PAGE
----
Genital herpes is a sexually transmitted disease that can affect genitals, bottoms and thighs with painful sores. Type 1 herpes can additionally target your mouth in the form of cold sores. Once infected, the herpes virus remains in the body for life.
Most women infected with the herpes virus give birth to healthy babies. The main issue with herpes and pregnancy is if the mother-to-be becomes infected with the virus while pregnant. Women who become infected with the virus before becoming pregnant have the greatest chance of having a completely healthy, uninfected baby. This is because the woman’s body has had enough time to make antibodies to fight off the herpes virus. This immunity is passed onto the baby as it grows.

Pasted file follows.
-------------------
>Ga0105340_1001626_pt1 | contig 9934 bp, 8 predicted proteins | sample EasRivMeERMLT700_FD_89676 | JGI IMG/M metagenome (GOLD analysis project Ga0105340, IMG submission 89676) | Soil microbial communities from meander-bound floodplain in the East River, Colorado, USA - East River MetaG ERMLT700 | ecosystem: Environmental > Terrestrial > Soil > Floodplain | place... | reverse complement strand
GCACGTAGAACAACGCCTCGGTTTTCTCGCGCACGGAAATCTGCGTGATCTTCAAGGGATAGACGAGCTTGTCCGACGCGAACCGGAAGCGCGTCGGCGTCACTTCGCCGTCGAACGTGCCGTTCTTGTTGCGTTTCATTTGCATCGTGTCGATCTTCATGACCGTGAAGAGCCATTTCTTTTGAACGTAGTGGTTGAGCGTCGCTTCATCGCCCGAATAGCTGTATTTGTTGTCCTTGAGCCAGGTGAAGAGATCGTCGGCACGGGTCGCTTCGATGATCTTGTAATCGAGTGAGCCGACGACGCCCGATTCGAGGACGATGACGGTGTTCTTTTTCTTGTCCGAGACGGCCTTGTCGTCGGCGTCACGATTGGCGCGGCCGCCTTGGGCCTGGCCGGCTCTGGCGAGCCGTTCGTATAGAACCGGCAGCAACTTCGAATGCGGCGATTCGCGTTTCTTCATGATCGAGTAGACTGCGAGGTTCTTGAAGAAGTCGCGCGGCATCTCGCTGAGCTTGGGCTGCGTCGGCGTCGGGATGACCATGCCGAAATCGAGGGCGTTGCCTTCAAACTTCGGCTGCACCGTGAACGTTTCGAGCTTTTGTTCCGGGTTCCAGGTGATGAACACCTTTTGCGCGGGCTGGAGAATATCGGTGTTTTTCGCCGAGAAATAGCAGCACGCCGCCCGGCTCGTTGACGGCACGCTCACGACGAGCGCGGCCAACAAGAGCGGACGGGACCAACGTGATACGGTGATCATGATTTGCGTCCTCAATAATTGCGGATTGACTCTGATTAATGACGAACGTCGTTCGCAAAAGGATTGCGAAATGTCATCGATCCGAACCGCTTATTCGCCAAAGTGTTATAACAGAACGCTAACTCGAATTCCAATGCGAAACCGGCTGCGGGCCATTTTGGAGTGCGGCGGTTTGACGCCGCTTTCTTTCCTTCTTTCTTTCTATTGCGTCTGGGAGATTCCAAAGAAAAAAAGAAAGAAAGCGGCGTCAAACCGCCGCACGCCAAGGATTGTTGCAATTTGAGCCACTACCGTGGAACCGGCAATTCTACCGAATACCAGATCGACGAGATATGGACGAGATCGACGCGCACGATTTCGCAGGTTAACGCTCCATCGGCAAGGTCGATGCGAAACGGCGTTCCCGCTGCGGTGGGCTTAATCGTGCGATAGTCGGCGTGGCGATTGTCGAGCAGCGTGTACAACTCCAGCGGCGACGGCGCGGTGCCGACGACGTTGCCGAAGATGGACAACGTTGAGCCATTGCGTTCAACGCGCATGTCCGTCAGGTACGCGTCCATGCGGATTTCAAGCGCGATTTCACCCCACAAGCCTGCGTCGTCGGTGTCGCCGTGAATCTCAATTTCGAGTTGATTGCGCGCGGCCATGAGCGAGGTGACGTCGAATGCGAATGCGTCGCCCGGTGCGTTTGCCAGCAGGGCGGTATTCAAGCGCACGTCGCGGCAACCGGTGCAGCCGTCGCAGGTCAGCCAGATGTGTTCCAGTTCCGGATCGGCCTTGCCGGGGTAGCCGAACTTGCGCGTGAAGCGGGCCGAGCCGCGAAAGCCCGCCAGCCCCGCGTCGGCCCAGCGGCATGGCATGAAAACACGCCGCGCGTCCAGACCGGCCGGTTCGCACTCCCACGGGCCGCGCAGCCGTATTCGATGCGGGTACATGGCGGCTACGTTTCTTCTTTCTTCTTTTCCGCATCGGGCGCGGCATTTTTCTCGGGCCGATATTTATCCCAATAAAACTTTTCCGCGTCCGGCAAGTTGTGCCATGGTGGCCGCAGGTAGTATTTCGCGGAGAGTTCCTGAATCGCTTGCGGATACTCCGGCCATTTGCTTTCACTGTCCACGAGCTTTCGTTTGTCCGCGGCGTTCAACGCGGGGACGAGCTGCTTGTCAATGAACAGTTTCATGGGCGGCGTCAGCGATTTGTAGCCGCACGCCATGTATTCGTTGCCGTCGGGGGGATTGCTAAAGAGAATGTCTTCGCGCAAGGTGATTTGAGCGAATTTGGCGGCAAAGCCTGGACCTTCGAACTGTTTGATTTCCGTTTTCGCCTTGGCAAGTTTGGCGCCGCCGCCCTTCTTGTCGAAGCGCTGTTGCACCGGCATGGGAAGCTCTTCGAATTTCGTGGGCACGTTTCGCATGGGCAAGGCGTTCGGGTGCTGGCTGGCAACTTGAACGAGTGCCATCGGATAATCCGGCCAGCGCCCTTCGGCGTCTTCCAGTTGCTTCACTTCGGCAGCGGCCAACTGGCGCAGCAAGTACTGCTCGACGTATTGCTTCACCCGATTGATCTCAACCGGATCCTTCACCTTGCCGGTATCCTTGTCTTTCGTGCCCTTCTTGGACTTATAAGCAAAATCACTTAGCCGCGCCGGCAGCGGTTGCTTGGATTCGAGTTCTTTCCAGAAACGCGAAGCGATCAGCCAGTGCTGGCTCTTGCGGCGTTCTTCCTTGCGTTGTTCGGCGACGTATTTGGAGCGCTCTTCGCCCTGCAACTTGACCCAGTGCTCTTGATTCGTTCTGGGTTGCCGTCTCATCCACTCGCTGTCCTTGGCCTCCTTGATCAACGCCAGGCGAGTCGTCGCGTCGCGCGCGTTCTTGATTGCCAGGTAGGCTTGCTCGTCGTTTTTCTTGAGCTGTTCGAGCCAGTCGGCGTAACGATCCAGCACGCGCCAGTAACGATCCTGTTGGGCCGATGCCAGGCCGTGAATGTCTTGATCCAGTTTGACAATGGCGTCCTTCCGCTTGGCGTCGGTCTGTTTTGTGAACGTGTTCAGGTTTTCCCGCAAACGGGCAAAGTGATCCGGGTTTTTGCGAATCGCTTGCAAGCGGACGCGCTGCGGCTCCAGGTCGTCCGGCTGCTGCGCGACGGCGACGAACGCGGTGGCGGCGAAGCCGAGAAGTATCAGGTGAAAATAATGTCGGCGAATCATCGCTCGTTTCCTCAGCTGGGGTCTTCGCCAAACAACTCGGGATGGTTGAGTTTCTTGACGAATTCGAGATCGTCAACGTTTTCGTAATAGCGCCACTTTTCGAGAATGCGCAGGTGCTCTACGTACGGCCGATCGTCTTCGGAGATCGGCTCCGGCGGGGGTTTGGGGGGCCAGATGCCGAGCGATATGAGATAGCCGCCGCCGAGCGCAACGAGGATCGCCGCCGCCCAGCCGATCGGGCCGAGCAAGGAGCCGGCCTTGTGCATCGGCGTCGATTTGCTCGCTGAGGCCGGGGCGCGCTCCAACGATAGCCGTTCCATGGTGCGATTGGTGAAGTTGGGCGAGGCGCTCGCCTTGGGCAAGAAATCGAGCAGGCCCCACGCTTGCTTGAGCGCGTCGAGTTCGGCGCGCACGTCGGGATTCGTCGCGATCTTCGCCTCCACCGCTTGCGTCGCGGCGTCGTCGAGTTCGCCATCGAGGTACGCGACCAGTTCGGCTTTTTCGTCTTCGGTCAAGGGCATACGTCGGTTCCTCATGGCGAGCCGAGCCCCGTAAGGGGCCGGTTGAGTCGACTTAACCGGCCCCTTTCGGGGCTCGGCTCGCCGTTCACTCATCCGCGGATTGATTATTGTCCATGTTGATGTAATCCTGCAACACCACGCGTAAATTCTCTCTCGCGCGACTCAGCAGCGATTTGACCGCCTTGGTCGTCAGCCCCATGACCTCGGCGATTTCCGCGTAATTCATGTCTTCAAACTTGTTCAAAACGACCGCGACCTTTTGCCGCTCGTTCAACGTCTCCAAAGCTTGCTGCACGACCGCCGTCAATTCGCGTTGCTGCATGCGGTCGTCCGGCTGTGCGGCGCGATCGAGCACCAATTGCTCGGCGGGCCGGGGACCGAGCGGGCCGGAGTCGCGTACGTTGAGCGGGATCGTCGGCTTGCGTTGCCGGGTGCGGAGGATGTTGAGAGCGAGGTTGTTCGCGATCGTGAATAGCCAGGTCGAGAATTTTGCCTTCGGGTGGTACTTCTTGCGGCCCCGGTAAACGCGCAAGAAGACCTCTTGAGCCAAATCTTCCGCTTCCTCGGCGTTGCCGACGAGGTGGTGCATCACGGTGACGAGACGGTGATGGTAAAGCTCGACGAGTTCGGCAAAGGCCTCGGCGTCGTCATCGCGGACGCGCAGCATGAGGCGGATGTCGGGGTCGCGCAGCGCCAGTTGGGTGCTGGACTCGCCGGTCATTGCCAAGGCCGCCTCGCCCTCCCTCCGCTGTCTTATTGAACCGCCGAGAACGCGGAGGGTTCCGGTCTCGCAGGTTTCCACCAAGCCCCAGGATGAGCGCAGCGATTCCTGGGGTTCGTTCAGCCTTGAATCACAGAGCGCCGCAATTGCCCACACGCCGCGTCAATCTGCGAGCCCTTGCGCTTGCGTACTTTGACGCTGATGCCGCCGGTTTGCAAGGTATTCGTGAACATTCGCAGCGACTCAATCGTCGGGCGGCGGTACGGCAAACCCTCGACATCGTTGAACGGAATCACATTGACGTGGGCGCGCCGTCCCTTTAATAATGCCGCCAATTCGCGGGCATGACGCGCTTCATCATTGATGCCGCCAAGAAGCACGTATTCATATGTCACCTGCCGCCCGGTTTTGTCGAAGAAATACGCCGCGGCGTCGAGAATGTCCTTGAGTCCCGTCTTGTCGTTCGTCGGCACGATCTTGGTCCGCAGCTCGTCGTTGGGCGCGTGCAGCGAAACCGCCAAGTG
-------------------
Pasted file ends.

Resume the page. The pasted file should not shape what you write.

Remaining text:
Risk of infection increases with pregnant women who become infected in their first trimester, and in the most rare of circumstances this can sometimes result in miscarriage. The greatest risk falls on babies whose mothers become infected with the herpes virus in the last six weeks of pregnancy. In this case, the mothers-to-be do not have enough time to make a sufficient amount of antibodies to protect the baby. If the baby is delivered vaginally, he or she could very likely catch the virus through contact with an open sore. That being said, neonatal herpes is considerably rare.